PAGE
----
Review of Neil Hultgren, Melodramatic Imperial Writing: From the Sepoy Rebellion to Cecil Rhodes (Athens, OH: Ohio University Press, 2014). Literature and History. 24.1 (Spring 2015)

Other Writings

“Reading Indexically: An Assignment on Indexing and the Digital Humanities.” Studies in the Novel: Teaching Tools Website.“reading-indexically”-assignment-indexing-and-digital- humanities. Nov. 2016.

Teaching Interests

My courses explore eighteenth- and nineteenth-century British literature and culture; imperialism and postcolonialism; the Romantic and Victorian novel; Victorian publishing practices; nineteenth-century religion and secularization; Gothic literature; digital approaches to literary criticism; and expository writing. The interdisciplinary First-Year Experience I co-taught with Professors Karen McCormack (Sociology), Lindsay Flynn (Political Science), and Kelly Goff (Visual Art) focused on “Addressing Inequality,” with my portion examining specifically “Storytelling for Social Change.”

Here are the courses I currently teach in rotation:

  • ENG 101: Writing about Travel and Exploration
  • ENG 224: The Gothic
  • ENG 235: Empire, Race, and the Victorians
  • ENG 236: Sex, God, and the Victorians
  • ENG 271: Nineteenth-Century Narrative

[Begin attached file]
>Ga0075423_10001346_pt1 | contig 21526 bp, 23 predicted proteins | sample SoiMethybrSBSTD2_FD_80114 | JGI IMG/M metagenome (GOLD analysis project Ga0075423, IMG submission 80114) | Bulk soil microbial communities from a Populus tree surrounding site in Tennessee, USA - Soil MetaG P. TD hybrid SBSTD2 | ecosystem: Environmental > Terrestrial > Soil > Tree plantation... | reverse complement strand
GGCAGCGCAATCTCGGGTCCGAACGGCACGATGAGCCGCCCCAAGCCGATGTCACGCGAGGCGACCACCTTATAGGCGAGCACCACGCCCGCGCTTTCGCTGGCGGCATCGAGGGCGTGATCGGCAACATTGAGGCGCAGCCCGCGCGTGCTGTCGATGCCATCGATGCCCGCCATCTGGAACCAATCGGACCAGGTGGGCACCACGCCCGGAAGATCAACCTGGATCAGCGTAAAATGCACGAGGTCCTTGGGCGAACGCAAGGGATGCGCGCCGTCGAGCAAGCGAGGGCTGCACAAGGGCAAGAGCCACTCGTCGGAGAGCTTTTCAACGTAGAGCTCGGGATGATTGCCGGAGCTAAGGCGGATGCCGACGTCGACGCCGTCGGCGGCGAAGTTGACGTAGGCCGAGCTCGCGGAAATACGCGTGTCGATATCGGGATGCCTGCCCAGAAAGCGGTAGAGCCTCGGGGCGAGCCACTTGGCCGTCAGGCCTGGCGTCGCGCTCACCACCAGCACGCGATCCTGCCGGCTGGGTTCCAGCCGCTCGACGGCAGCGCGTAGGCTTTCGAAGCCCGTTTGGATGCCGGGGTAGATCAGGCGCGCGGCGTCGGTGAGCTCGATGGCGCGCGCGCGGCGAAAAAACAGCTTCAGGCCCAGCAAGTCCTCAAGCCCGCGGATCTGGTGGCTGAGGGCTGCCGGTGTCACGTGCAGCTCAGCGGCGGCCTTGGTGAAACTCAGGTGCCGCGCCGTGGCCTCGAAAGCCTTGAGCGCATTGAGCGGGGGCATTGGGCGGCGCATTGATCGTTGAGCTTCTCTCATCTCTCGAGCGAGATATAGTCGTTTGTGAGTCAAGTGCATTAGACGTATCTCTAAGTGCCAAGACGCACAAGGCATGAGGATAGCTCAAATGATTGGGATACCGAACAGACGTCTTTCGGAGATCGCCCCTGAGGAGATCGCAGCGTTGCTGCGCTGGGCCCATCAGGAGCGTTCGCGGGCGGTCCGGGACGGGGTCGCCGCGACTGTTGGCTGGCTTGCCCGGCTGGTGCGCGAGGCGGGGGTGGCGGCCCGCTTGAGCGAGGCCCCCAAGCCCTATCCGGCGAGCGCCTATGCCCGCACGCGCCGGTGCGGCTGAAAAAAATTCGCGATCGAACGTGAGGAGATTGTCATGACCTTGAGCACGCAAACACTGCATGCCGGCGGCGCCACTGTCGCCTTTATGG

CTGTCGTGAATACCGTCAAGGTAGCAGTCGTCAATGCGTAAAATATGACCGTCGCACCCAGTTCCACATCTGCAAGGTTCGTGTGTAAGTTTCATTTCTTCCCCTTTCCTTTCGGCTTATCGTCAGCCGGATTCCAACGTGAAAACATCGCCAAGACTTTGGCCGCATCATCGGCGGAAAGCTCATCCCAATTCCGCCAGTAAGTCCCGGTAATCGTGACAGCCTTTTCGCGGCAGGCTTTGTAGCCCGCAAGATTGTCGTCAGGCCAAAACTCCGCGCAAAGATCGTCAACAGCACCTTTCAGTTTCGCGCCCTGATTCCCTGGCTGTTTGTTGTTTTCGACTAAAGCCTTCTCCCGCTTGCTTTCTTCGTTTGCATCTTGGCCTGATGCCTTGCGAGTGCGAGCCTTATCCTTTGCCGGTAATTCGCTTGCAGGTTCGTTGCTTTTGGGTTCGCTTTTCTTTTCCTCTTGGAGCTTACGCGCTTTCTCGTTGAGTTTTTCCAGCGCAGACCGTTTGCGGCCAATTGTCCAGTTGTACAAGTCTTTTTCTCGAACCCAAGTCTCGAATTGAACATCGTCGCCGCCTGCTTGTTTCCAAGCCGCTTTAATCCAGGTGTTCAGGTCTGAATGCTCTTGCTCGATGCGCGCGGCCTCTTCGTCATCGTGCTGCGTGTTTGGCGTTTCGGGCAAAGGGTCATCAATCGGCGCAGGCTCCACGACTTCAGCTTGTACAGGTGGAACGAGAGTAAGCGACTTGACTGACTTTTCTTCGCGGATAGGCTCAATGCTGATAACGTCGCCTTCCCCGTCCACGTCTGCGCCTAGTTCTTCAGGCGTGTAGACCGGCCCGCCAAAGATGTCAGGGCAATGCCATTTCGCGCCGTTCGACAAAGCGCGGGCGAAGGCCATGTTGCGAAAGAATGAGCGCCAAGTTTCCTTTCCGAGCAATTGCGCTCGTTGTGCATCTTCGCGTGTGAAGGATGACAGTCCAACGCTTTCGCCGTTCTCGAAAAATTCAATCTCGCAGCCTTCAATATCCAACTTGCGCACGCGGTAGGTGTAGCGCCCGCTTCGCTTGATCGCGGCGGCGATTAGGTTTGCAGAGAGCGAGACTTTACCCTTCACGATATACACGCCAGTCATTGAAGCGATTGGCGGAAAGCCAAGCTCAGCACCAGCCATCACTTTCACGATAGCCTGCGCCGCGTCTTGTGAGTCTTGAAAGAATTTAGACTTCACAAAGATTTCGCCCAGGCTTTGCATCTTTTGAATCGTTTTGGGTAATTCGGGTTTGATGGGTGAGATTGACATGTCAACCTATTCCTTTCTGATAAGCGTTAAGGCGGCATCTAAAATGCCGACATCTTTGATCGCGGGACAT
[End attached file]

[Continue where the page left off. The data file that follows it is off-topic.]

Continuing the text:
• ENG 290: Approaches to Literature and Culture
  • ENG 325: The 18th-C. Novel: Gender, Madness, and the Rise of the Novel
  • ENG 326: Digital Victorians

Student Projects

My students’ honors theses and independent studies have focused on topics including rural politics and the Victorian novel; aestheticism, decadence, and the female ghost; Charles Dickens’s London; and Jane Austen.

Students in my courses do a lot of writing, of course! But they have also created websites showcasing archival material, made podcasts, generated digital maps of novels, worked on digitally annotating historical texts, and, in one case, composed an original piece of electronic music based on a nineteenth-century collection of poetry. In the past, students from my courses have presented projects and scholarship at conferences in Pennsylvania, Oklahoma, and Chicago.

Research Interests

My book, Missionary Cosmopolitanism in Nineteenth-Century British Literature (Ohio State University Press 2020), studies the relationship between nineteenth-century British missionaries and shifting notions of cosmopolitanism in the metropole. Drawing on a range of archival resources, including sermons, pamphlets, and periodicals, I examine how nineteenth-century expressions of cosmopolitanism proved inextricable from the global turn of evangelical religion. Authors examined include Robert Southey, Sydney Owenson, Charlotte Brontë, and Charles Dickens.

My co-edited book with Joshua King, Constructing Nineteenth-Century Religion: Literary, Historical, and Religious Studies in Dialogue (Ohio State University Press 2019), brings together literary critics, historians, and religious studies scholars to examine the ways that nineteenth-century religion was constructed, commodified, and practiced.

Current research projects are driven by the following questions: how do religious commitments impact the ways we read and critique literature? How do nineteenth-century novels provide unexpected resources for addressing today’s problems of social alienation, as well as information overload and discerning fact from fiction? Can we create a practice of literary inquiry that is less cloistered, more public-facing and transformative for scholars, students, and readers alike?